Discover the Wonders of Škocjan Caves: Your Ultimate Guide to Slovenia’s Majestic Underground Canyon

Written by Kali Todd

Budget Travel Guides & Tips

July 4, 2024

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More than 14,000 caves have been discovered in Slovenia with hundreds more each year added to the list. While the most popular cave in Slovenia is Postojna Cave, Skocjan Caves took my breath away by the sheer unimaginative beauty, and for that, it is a must-visit in my book. 

Skocjan Caves descends into an awe-inspiring underworld that contains one of the world’s largest known underground river canyons, carved by the Reka River. The river flows along a 4-kilometer-long gorge before disappearing underground and gushing through the largest chamber of Skocjan, Martle Chamber, measuring 1,011 feet long and 292 feet wide on average, with the ceiling’s highest point at 479 feet tall. This chamber sees an enormous volume of water at more than 70.6 million cubic feet. During heavy rainfall, water within the cave system dramatically increases, with levels that can rise more than 300 feet.

Much of Slovenia comprises of karst, a porous limestone shaped by rain and flowing water over millions of years, creating underground channels that formed the caves visitable today. Skocjan Caves was deemed a UNESCO World Heritage Site in 1986 and with the amount of times my mouth dropped throughout the tour, it is much deserved.

Visiting Skocjan Caves

Guided tours start at the Visitors Center, with a 10-15 minute walk to the entrance of the caves. On my visit, there was a rather large amount of people who were split between 3 to 4 different guides based on preferred language before entering the cave. Slovenian, German, and English were offered to us. 

When entering, visitors walk through a long 380-foot artificial tunnel, originally built in 1933, before stepping into Silent Cave, a dry underground fossil tunnel spanning over 1,600 feet and originally discovered in 1904. Silent Cave was the last major discovery in this cave system and was found when locals climbed the nearly 200-foot-tall wall of Muller Hall.

At first, Silent Cave is extremely barren, with no stalactites or stalagmites due to earthquakes and flooding over the years. But as we walked deeper, the Great Hall, the largest area of Silent Cave, showcased some of the biggest stalactites and stalagmites in the cave system. Most notable is the grand stalagmite, Giant, standing at nearly 50 feet tall. 

SkocjanskeJame 2013jpg

Silent Cave
Lander at Slovenian Wikipedia, CC BY-SA 3.0, via Wikimedia Commons

The sound of rushing water echoing off the 300-foot-tall walls immediately hit me when moving from Silent Cave to Murmuring Cave, known as Šumeča Jama in Slovenian. Because of the recent heavy rains, the sounds of the Reka River were more than only a murmur, though. The river was full of life, violently forcing its way downstream. With the rapids also came an eerie fog, making it seem as though we stepped right into the backdrop of The Hobbit or Harry Potter.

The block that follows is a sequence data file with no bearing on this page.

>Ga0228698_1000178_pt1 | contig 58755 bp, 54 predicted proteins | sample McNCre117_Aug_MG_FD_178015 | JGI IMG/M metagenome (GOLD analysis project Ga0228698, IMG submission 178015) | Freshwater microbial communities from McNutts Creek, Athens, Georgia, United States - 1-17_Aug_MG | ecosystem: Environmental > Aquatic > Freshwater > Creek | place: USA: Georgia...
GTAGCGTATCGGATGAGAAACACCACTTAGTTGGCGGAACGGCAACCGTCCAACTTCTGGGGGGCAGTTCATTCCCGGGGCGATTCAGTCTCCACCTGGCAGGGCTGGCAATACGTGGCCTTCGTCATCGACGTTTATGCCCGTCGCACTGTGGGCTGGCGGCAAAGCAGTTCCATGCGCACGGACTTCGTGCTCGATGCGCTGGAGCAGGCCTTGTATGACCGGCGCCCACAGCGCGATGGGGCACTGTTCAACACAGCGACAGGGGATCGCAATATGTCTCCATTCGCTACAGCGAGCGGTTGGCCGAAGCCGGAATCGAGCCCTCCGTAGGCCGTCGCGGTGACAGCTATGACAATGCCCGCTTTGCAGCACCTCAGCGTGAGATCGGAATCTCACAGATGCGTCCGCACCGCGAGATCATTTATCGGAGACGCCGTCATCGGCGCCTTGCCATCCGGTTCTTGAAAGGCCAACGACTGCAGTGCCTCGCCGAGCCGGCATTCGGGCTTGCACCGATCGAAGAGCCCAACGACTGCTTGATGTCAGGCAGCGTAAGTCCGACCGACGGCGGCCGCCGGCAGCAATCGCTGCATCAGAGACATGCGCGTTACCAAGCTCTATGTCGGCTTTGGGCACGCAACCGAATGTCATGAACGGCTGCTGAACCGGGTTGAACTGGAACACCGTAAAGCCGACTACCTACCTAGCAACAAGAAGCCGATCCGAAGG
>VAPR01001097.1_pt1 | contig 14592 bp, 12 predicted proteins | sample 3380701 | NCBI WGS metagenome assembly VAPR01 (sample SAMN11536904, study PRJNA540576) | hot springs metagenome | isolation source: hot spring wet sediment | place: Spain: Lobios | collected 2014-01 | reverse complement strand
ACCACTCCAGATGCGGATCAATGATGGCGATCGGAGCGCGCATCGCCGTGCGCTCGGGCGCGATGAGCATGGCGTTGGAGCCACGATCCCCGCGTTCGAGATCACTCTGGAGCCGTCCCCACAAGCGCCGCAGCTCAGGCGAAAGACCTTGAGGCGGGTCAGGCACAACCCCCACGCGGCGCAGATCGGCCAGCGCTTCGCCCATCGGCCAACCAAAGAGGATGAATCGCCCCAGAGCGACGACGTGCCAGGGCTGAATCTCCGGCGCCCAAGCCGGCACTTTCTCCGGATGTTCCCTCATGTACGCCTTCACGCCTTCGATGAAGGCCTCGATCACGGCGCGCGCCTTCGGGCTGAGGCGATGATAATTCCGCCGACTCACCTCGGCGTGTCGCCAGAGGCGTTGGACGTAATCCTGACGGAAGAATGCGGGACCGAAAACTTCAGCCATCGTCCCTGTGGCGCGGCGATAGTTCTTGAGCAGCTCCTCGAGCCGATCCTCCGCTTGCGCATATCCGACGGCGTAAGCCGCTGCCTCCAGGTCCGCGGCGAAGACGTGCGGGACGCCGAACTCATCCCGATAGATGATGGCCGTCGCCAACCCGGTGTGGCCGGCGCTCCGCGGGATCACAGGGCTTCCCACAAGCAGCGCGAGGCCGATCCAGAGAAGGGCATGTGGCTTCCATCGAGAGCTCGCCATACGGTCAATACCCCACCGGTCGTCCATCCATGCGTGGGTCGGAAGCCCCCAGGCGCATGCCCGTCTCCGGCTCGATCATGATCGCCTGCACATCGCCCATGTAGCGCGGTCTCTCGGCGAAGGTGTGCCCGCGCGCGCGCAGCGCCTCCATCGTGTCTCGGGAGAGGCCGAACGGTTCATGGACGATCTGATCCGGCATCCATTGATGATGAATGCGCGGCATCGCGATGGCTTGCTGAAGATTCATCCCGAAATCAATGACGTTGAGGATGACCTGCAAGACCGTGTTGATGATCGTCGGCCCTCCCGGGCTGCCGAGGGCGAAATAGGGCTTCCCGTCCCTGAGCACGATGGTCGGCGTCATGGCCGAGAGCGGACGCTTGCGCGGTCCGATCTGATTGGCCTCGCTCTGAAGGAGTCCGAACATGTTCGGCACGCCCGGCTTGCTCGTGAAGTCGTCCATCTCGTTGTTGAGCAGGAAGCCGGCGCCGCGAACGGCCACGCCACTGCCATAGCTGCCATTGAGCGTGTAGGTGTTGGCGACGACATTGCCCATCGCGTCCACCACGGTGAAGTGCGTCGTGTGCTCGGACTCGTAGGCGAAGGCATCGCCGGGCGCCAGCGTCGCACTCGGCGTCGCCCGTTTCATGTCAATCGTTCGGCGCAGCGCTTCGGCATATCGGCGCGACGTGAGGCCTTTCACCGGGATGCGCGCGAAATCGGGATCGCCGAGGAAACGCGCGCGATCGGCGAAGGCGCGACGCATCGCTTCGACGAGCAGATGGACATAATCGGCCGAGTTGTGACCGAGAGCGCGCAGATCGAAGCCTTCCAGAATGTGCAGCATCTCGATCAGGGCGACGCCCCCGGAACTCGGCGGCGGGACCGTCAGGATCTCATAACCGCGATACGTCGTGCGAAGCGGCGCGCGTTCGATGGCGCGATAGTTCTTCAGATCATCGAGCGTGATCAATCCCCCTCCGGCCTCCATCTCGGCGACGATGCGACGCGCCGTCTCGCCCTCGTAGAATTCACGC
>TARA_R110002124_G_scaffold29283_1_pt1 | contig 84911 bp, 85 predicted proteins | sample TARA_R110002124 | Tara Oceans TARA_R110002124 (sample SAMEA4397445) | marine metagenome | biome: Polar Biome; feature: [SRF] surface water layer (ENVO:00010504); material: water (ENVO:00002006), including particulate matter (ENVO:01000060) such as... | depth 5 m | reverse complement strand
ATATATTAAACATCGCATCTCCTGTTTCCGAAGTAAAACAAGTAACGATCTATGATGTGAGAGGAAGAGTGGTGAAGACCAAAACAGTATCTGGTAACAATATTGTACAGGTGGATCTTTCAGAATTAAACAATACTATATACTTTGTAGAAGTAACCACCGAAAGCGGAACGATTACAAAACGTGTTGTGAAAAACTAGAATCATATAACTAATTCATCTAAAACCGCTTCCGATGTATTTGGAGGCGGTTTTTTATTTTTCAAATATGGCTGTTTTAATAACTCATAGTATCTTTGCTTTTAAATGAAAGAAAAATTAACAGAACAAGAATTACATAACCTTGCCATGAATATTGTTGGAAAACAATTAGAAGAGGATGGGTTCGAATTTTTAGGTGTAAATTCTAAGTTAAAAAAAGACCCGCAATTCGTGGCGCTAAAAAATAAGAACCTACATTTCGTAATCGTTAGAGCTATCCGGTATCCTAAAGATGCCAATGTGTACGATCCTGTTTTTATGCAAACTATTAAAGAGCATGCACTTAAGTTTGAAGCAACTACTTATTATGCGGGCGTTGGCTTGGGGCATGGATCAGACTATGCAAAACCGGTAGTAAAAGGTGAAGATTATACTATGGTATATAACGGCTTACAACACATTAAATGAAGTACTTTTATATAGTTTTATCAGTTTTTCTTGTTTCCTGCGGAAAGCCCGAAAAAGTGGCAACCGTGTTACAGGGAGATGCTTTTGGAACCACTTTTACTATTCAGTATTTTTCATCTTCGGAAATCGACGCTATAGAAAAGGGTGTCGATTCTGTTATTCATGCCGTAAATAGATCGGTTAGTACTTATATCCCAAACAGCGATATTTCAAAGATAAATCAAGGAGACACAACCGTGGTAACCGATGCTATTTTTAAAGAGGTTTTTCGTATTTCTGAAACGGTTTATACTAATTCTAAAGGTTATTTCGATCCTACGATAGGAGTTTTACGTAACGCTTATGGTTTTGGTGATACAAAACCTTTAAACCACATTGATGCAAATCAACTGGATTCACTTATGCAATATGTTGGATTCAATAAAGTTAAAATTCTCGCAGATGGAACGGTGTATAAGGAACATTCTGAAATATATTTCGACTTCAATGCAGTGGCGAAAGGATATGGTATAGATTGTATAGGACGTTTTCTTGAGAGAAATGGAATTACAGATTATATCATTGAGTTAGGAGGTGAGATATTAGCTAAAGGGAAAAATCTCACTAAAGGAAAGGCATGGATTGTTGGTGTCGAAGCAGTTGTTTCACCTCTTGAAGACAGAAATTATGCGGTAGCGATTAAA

I don’t know how to put into words how incredible experiencing this part of the cave was. This cave was the most stunning and mesmerizing place I’ve seen.  

Skocjan Caves Borut Lozej Archives Park Skocjanske JameMurmuring Cave
Borut Lozej, Park Škocjanske Jame, Slovenija

The awe-inspiring experience continued, zigzagging down the path and looking over the railing at the 165-foot drop to the cascading river. The tour passes over the river via Cerkevnik Bridge, a 46-foot-long bridge, named after its creator, Franc Cerkvenik. The path was constructed between 1932 and 1933 after high waters washed out many of the old tourist paths located closer to the river. Without the construction of this bridge, the cave would be unreachable. 

Astonishingly, the bridge was built by hand due to the challenging conditions to arrive at this point of the cave. Steel beams were carried by Franc and his team over several days to this point in the cave. While walking across, be sure to look out to your left to see the remains of the previous bridge used by explorers and tourists. It’ll quickly make you grateful for the sturdy bride you’re currently on!

Škocjanske jame, Jost GantarEntering Murmuring Cave
Jost Gantar,

It’s at this point, you can see more remnants of the 19th-century tourist path which is quite frankly terrifying. Narrow paths follow the river, with some points being only inches across. A visit here back in the day was not for the faint of heart. Pathways only inches across in some points only had a rope connected to the cave wall, whereas to your other side was the steep drop over 100 feet to the raging water below. 

Natural rimstone damsNatural Rimstone Dams

Continuing, the path follows along the river to where it emerges in the cave, where a set of stairs brings guests through the final visitable section of the cave. Showcased are unique natural rimstone dams. It’s near this area that discoveries of a prehistoric settlement were also found. Believed to be from 3,000 – 1,700 BC, at least 10 young skeletons were discovered alongside ceremonial ceramics and animal bones.